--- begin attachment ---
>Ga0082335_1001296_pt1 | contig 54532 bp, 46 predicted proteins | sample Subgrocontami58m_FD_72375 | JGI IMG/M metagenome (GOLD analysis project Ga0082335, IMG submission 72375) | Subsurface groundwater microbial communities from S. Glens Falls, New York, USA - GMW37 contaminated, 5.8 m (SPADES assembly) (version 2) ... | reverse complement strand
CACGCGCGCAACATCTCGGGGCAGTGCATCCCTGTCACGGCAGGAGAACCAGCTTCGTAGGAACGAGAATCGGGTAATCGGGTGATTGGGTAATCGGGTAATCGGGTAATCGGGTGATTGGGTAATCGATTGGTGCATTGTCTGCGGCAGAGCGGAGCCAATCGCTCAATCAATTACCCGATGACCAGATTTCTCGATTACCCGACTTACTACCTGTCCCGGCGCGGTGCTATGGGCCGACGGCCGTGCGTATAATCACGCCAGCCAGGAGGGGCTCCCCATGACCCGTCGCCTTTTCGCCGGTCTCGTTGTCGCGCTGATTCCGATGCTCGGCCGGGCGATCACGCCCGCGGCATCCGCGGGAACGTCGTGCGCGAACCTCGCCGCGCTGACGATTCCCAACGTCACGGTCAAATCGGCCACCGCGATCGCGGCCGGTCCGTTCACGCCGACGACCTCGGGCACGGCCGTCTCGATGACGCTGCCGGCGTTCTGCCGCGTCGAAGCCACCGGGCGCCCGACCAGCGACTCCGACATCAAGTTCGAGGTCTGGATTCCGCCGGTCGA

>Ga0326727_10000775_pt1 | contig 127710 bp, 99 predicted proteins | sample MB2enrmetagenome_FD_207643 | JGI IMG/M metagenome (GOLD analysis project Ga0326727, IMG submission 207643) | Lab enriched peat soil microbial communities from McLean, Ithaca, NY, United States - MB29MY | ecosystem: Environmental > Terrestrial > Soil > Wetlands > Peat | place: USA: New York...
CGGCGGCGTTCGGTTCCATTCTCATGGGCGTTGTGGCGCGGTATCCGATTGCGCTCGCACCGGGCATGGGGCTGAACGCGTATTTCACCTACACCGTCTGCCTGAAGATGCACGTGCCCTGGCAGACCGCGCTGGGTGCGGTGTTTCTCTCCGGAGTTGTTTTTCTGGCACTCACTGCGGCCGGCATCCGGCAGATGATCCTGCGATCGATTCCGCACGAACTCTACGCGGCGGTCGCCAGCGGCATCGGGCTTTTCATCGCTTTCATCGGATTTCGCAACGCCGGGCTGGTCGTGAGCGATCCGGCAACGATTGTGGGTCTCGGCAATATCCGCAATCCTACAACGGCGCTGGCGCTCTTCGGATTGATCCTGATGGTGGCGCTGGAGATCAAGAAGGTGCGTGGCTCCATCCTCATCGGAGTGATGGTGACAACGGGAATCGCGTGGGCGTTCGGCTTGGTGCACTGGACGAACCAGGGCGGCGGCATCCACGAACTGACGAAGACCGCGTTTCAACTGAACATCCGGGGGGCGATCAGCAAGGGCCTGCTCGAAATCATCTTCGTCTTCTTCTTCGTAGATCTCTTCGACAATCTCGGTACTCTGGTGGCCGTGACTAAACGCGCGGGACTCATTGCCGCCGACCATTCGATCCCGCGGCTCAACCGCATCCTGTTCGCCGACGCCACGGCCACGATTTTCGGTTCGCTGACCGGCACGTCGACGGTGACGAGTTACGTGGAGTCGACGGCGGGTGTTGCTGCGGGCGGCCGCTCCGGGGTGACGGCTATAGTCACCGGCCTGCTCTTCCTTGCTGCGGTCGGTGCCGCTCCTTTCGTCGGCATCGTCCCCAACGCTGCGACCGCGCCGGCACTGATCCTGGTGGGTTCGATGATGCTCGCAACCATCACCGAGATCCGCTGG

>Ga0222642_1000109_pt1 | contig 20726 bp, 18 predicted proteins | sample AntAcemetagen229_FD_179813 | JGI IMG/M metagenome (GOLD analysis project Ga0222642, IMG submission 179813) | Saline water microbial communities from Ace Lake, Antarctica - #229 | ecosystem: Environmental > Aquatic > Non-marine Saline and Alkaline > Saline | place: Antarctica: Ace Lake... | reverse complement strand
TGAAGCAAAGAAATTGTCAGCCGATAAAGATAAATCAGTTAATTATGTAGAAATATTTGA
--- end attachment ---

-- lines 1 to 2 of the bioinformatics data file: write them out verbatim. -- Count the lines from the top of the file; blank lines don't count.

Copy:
>Ga0082335_1001296_pt1 | contig 54532 bp, 46 predicted proteins | sample Subgrocontami58m_FD_72375 | JGI IMG/M metagenome (GOLD analysis project Ga0082335, IMG submission 72375) | Subsurface groundwater microbial communities from S. Glens Falls, New York, USA - GMW37 contaminated, 5.8 m (SPADES assembly) (version 2) ... | reverse complement strand
CACGCGCGCAACATCTCGGGGCAGTGCATCCCTGTCACGGCAGGAGAACCAGCTTCGTAGGAACGAGAATCGGGTAATCGGGTGATTGGGTAATCGGGTAATCGGGTAATCGGGTGATTGGGTAATCGATTGGTGCATTGTCTGCGGCAGAGCGGAGCCAATCGCTCAATCAATTACCCGATGACCAGATTTCTCGATTACCCGACTTACTACCTGTCCCGGCGCGGTGCTATGGGCCGACGGCCGTGCGTATAATCACGCCAGCCAGGAGGGGCTCCCCATGACCCGTCGCCTTTTCGCCGGTCTCGTTGTCGCGCTGATTCCGATGCTCGGCCGGGCGATCACGCCCGCGGCATCCGCGGGAACGTCGTGCGCGAACCTCGCCGCGCTGACGATTCCCAACGTCACGGTCAAATCGGCCACCGCGATCGCGGCCGGTCCGTTCACGCCGACGACCTCGGGCACGGCCGTCTCGATGACGCTGCCGGCGTTCTGCCGCGTCGAAGCCACCGGGCGCCCGACCAGCGACTCCGACATCAAGTTCGAGGTCTGGATTCCGCCGGTCGA